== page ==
Q17. Are there any other comments that you wish to make about where the laws should apply?

The offences should apply to all users, including runners, users of mobility scooters, horses, etc. The offence should not be limited to only cycling and driving.

Penalty points and disqualification

Q19. If not please explain why? If so, do you have any views on how long the minimum disqualification period should be?

If driving disqualification is applied to a cycling offence then for non-driver they should have this penalty pending their application for a driving license. Also, similar measures applied to other road users.

Q20. There is currently an offence of dangerous cycling (with a fine of up to £2,500) and for careless cycling (with a fine of up to £1,000). This consultation proposes that the penalties for these offences should remain unchanged. Do you agree with the proposal?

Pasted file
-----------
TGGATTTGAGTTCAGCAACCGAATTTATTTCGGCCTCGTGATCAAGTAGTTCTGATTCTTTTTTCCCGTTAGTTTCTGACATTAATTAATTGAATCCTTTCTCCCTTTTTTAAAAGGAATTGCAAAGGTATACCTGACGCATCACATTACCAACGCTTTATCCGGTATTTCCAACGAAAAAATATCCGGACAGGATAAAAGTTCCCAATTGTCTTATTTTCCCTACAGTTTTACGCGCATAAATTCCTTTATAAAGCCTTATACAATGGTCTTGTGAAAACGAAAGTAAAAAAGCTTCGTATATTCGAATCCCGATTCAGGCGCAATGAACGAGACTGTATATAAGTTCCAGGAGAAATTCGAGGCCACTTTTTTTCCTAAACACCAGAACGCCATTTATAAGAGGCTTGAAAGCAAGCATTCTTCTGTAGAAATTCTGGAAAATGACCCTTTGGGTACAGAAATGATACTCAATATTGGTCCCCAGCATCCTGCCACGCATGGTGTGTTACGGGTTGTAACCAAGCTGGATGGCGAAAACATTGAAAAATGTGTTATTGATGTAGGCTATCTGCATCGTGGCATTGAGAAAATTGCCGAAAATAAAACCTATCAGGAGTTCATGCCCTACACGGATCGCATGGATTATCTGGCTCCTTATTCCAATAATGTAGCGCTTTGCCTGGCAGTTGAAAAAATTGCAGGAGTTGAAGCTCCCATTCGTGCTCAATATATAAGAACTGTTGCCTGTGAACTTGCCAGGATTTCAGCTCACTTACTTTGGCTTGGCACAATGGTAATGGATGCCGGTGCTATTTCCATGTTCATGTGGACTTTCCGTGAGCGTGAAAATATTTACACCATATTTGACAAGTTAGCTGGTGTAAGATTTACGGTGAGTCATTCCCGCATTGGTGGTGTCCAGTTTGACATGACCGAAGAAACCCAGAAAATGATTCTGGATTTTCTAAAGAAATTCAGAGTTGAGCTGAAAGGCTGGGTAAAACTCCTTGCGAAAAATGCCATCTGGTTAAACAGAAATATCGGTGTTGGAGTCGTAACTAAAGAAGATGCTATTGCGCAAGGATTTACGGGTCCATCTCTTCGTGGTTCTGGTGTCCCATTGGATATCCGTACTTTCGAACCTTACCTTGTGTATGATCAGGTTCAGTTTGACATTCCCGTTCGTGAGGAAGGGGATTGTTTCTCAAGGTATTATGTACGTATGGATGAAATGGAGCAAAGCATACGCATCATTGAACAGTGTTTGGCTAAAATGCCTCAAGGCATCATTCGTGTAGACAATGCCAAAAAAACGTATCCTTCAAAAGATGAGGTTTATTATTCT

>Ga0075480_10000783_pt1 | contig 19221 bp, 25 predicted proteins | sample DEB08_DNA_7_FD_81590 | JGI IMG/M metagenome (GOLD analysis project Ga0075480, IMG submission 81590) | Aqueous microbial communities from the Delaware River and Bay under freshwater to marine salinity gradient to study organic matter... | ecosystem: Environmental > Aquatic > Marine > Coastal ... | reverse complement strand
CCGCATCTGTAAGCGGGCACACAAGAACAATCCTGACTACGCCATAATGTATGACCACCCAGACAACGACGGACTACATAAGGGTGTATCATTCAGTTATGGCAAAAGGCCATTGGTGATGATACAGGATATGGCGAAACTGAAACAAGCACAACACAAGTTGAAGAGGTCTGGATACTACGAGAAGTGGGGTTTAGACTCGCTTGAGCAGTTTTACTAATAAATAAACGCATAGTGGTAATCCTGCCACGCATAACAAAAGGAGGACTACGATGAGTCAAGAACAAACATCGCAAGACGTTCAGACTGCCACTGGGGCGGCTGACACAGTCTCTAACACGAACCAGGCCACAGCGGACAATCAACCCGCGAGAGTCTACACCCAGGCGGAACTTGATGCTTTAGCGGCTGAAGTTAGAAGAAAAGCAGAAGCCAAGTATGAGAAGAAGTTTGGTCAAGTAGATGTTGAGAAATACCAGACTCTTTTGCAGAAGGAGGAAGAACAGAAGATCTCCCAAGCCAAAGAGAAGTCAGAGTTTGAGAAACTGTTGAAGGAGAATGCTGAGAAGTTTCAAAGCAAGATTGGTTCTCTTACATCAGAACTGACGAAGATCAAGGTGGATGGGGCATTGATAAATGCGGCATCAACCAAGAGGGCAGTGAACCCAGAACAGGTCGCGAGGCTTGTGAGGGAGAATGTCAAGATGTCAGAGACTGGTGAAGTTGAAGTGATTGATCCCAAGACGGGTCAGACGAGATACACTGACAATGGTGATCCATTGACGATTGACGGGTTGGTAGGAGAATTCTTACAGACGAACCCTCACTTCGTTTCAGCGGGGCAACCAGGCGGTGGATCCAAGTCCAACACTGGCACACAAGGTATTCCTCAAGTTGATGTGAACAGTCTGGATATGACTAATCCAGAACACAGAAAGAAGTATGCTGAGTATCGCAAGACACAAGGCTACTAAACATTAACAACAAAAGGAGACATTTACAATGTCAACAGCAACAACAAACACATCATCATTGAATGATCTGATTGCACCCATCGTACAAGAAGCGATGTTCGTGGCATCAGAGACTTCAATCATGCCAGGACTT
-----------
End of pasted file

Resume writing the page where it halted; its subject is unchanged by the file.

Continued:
The penalty should be related to the cyclist income, many cyclist are lowly paid and use the bicycle as their sole means of transport, whereas some wealthy cyclists this is an insignificant amount.

Drink and drug driving and cycling

Q25. Are there any further comments you wish to make?

Q22 is too vague. When does pushing become attempting to cycle? If pushing a cycle whilst unfit through drink or drugs is an offence then there is no difference to a pedestrian, would the pedestrian similarly be committing an offence?

What criteria will be applied to being intoxicated through drink or drugs? Should this not be applied to other road users as well, mobility scooter riders, horse riders and pedestrians?

Leave a Reply

Your email address will not be published. Required fields are marked *

This site uses Akismet to reduce spam. Learn how your comment data is processed.